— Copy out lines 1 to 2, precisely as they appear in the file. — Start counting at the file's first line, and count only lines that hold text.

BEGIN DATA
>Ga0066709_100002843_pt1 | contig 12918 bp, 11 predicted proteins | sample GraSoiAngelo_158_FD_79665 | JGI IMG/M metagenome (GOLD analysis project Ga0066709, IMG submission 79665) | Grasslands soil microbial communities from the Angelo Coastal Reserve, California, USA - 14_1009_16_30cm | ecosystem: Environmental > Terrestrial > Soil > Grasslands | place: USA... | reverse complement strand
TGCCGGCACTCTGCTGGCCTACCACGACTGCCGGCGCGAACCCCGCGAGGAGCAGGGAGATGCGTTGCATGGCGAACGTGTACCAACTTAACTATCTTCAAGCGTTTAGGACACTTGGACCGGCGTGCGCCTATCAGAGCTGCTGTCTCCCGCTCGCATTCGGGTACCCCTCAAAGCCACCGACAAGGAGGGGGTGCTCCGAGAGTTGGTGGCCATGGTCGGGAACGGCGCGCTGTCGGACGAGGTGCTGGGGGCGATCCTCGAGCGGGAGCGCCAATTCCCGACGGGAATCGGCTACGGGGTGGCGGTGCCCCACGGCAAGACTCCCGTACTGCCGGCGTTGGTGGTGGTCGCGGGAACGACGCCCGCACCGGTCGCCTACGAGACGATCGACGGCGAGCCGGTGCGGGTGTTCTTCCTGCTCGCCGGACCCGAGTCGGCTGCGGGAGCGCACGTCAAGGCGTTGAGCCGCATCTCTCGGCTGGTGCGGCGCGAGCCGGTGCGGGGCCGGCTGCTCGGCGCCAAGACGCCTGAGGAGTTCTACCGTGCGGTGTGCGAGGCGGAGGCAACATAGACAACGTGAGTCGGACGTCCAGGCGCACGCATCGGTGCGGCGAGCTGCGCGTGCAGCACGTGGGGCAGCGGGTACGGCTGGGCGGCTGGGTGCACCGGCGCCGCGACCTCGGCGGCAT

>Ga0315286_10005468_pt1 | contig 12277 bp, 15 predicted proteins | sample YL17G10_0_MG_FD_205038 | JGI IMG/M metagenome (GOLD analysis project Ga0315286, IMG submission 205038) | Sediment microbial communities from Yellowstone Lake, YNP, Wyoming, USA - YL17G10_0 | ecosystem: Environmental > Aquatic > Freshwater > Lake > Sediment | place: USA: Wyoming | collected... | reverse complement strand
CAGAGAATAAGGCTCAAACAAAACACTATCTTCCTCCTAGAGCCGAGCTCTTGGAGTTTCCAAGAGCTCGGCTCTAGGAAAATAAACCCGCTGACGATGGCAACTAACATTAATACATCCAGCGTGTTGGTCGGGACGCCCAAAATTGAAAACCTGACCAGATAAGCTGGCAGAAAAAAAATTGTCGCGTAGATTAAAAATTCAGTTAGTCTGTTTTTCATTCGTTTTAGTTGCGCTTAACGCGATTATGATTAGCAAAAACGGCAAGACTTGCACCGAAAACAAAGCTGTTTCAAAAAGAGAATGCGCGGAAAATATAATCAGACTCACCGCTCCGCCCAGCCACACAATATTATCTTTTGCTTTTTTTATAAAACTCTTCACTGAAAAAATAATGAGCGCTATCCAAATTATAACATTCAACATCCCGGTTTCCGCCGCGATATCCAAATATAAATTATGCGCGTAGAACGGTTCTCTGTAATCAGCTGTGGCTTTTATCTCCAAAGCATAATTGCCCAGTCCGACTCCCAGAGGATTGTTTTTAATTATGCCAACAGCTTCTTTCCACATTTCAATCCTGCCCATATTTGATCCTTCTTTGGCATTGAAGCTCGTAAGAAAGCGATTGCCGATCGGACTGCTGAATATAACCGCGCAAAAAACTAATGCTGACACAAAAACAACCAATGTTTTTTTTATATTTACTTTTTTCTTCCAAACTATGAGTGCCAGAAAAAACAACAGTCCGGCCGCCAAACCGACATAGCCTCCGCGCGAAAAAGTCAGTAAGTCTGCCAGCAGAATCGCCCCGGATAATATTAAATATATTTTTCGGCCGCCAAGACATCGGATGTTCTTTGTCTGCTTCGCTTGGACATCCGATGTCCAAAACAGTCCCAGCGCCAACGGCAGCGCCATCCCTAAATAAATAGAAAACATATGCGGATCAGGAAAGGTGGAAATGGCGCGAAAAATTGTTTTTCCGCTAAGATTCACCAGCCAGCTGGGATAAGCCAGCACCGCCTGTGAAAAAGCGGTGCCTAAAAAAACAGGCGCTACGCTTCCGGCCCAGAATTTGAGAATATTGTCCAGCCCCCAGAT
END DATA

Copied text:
>Ga0066709_100002843_pt1 | contig 12918 bp, 11 predicted proteins | sample GraSoiAngelo_158_FD_79665 | JGI IMG/M metagenome (GOLD analysis project Ga0066709, IMG submission 79665) | Grasslands soil microbial communities from the Angelo Coastal Reserve, California, USA - 14_1009_16_30cm | ecosystem: Environmental > Terrestrial > Soil > Grasslands | place: USA... | reverse complement strand
TGCCGGCACTCTGCTGGCCTACCACGACTGCCGGCGCGAACCCCGCGAGGAGCAGGGAGATGCGTTGCATGGCGAACGTGTACCAACTTAACTATCTTCAAGCGTTTAGGACACTTGGACCGGCGTGCGCCTATCAGAGCTGCTGTCTCCCGCTCGCATTCGGGTACCCCTCAAAGCCACCGACAAGGAGGGGGTGCTCCGAGAGTTGGTGGCCATGGTCGGGAACGGCGCGCTGTCGGACGAGGTGCTGGGGGCGATCCTCGAGCGGGAGCGCCAATTCCCGACGGGAATCGGCTACGGGGTGGCGGTGCCCCACGGCAAGACTCCCGTACTGCCGGCGTTGGTGGTGGTCGCGGGAACGACGCCCGCACCGGTCGCCTACGAGACGATCGACGGCGAGCCGGTGCGGGTGTTCTTCCTGCTCGCCGGACCCGAGTCGGCTGCGGGAGCGCACGTCAAGGCGTTGAGCCGCATCTCTCGGCTGGTGCGGCGCGAGCCGGTGCGGGGCCGGCTGCTCGGCGCCAAGACGCCTGAGGAGTTCTACCGTGCGGTGTGCGAGGCGGAGGCAACATAGACAACGTGAGTCGGACGTCCAGGCGCACGCATCGGTGCGGCGAGCTGCGCGTGCAGCACGTGGGGCAGCGGGTACGGCTGGGCGGCTGGGTGCACCGGCGCCGCGACCTCGGCGGCAT